There are quite a few interesting stories in the outside world. The crisis in Haiti; Zimbabwe's indoctrination camps; the LRA in Uganda with their worst atrocity yet; China getting nervous about democracy in Hong Kong, while demonstrations in Taiwan notch up the tension; Putin amassing more and more power to himself: the Democrat leadership contest in the US, plus the gay marriage furore - and in Iraq, there's the unfolding story of the UN oil-for-food scandal.
So what do we get in our Sunday broadsheets? It's all about Clare Short; Katherine Gun; was the war illegal? who was bugging who? and on and endlessly on. "Army chiefs feared Iraq war illegal just days before start" is The Observer line. The Sunday Times reports how Claire Short has vowed to bring down Tony Blair. The Independent - virtually a one issue newspaper now - has "Revealed: Attorney General changed his advice on legality of Iraq war". Turn on the BBC and either Robin Cook or Clare Short is being interviewed.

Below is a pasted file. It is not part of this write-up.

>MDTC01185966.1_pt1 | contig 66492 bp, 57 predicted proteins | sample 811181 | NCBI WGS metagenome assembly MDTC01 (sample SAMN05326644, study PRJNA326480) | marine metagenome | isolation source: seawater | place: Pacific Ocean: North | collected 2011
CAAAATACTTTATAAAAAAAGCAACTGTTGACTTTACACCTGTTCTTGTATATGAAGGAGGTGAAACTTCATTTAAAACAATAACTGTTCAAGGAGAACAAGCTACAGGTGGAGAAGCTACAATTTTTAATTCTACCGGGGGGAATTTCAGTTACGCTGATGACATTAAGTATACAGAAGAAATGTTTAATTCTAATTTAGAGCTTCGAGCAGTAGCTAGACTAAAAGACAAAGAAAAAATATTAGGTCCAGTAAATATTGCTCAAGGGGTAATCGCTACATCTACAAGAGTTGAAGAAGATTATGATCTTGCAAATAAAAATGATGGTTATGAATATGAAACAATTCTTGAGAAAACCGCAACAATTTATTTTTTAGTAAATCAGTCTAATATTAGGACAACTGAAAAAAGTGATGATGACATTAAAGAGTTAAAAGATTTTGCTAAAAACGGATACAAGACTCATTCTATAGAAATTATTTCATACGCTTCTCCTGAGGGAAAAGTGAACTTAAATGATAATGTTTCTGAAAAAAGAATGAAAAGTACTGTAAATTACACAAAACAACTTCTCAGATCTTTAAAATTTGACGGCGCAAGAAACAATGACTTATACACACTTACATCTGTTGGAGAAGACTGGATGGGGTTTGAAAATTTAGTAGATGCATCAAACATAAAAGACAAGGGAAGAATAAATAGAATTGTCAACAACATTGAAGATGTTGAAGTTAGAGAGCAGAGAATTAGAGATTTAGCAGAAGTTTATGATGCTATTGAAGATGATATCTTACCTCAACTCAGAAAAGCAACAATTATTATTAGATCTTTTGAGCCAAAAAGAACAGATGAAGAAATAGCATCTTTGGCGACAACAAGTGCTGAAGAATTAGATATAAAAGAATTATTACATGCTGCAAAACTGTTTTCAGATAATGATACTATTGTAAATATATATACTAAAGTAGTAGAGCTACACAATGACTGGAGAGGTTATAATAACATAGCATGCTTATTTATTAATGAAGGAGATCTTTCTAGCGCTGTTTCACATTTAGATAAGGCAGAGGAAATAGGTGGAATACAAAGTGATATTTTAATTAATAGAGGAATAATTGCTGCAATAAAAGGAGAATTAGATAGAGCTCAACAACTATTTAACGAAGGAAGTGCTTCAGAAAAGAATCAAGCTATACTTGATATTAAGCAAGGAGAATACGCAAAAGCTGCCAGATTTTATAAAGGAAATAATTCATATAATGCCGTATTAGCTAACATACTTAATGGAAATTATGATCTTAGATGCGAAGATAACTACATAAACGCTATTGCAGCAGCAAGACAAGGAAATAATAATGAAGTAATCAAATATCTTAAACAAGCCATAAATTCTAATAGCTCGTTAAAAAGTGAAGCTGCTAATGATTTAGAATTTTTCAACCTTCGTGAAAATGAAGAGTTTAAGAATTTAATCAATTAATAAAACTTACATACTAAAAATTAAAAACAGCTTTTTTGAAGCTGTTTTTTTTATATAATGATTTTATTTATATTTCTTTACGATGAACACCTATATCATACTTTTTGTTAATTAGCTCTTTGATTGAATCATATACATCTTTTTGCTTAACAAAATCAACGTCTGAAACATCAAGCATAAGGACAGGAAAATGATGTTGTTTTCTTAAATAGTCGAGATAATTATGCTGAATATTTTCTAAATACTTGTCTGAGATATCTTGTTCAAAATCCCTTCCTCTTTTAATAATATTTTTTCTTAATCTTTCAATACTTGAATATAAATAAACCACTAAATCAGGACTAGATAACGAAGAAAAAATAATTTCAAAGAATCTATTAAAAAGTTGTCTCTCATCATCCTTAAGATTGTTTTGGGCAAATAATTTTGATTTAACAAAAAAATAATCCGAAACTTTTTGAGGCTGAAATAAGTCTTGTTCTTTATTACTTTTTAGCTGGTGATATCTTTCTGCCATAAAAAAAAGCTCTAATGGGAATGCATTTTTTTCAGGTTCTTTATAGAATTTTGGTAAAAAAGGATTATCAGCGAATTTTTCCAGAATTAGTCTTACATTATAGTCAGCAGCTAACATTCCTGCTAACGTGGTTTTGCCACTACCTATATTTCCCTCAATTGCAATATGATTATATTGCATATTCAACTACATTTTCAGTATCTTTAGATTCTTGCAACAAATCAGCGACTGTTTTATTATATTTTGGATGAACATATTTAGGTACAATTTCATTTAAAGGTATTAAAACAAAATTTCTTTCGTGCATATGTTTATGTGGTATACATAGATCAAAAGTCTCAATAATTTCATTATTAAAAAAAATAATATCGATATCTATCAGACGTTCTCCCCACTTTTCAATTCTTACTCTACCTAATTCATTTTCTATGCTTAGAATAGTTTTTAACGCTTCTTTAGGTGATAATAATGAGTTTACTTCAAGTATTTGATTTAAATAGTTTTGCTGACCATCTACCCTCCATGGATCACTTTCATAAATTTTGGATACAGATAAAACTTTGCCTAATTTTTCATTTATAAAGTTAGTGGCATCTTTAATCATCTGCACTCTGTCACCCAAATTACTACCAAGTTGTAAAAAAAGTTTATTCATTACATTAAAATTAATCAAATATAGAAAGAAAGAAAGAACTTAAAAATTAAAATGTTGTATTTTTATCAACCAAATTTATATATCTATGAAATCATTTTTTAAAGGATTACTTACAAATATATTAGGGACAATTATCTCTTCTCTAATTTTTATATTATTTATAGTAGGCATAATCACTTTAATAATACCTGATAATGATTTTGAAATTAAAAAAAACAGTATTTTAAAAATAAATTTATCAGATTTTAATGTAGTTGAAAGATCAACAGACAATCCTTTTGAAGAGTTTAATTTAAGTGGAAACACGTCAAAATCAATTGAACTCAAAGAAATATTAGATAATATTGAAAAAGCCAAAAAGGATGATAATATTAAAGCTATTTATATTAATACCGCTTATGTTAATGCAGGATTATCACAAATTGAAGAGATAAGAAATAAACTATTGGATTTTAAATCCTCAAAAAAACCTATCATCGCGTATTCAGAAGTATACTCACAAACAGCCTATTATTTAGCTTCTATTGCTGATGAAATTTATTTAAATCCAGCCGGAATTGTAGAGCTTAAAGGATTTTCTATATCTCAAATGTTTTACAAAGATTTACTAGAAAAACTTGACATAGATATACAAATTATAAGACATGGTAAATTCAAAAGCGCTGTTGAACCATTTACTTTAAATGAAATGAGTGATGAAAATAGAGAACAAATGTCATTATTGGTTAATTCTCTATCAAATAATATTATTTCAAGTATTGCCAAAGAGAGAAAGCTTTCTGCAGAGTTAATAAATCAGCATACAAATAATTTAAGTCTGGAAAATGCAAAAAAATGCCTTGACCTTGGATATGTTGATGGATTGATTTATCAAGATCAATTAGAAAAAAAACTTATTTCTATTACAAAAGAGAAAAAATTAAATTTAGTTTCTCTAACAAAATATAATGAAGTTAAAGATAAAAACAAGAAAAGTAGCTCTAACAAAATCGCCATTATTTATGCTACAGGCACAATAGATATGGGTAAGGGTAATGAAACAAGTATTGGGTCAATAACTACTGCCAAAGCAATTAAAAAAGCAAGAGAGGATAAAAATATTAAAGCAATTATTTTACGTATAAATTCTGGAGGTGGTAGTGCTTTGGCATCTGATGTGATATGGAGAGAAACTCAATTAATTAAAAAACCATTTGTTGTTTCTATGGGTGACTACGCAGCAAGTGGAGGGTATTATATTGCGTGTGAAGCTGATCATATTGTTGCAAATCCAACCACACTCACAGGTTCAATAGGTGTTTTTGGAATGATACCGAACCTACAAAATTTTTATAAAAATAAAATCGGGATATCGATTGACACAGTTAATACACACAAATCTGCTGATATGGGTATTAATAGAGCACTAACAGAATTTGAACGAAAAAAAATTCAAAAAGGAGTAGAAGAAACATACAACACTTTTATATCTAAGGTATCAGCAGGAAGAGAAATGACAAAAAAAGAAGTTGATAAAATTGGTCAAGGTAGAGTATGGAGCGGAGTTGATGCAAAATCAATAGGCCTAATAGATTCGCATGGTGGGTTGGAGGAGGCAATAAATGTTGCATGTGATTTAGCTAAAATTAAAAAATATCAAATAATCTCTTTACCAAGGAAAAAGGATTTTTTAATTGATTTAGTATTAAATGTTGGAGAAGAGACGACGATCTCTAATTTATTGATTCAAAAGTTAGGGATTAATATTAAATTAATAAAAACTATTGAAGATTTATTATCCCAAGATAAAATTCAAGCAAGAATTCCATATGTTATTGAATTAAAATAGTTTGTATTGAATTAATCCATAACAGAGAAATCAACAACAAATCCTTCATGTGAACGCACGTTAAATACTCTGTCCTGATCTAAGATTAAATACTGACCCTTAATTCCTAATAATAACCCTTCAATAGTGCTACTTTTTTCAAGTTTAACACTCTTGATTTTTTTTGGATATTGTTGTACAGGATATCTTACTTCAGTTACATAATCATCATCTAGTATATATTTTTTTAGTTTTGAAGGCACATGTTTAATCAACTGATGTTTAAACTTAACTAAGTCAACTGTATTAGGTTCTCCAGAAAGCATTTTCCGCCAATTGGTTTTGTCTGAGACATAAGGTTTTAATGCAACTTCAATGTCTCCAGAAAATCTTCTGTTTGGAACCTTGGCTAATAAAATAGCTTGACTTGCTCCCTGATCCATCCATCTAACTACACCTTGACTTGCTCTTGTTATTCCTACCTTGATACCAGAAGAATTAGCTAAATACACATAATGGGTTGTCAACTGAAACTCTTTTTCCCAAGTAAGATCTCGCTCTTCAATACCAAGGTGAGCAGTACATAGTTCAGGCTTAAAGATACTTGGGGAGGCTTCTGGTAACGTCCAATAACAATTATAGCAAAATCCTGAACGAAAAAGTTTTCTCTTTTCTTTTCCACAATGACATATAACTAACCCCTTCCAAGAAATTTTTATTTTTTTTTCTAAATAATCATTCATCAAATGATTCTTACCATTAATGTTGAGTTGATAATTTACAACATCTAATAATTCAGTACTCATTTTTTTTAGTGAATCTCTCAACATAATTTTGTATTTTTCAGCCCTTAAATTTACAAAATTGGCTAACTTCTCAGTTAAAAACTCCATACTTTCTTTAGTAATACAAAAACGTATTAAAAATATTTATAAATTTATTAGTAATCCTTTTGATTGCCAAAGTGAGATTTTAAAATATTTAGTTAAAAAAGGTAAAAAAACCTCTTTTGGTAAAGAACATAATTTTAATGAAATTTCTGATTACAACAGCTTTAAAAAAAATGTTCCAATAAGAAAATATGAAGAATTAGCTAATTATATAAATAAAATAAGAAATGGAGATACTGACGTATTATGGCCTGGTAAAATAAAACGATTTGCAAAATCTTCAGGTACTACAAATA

The line seems to be that the Iraq war keeps coming back to haunt Blair, but clearly that's only because these journalists - the liberal establishment - are determined the issue won't go away, especially after the Hutton Report wasn't to their liking. Clare Short is certainly out to destroy Blair, but she's helped by the fact that the press are right behind her.
At least the Sunday Times is aware of the problem:
Margaret Thatcher famously dismissed a critical question over the retaking of South Georgia in the Falklands with the words: “Rejoice, rejoice!” There is plenty of evidence from the polls that many voters are irritated by the constant digging around in the war’s entrails — a chattering-class issue — and would rather the prime minister also said “rejoice” and got on with other things. The war removed an evil dictator who was a danger to peace and, by demonstrating the West’s willingness to use force, probably helped delay the most dangerous threat the world faces: nuclear proliferation that could result in these weapons getting to Al-Qaeda. Mr Blair, however, is no Thatcher. His weakness is that he tries to be all things to all men. The war was one of the tough choices he keeps telling us about. One day he will have to tell his critics, particularly in his own party, to stop carping and accept that reality.
Much as he would love to tell the Labour party to stop carping, Blair's personal authority at the moment just isn't strong enough for him to do that.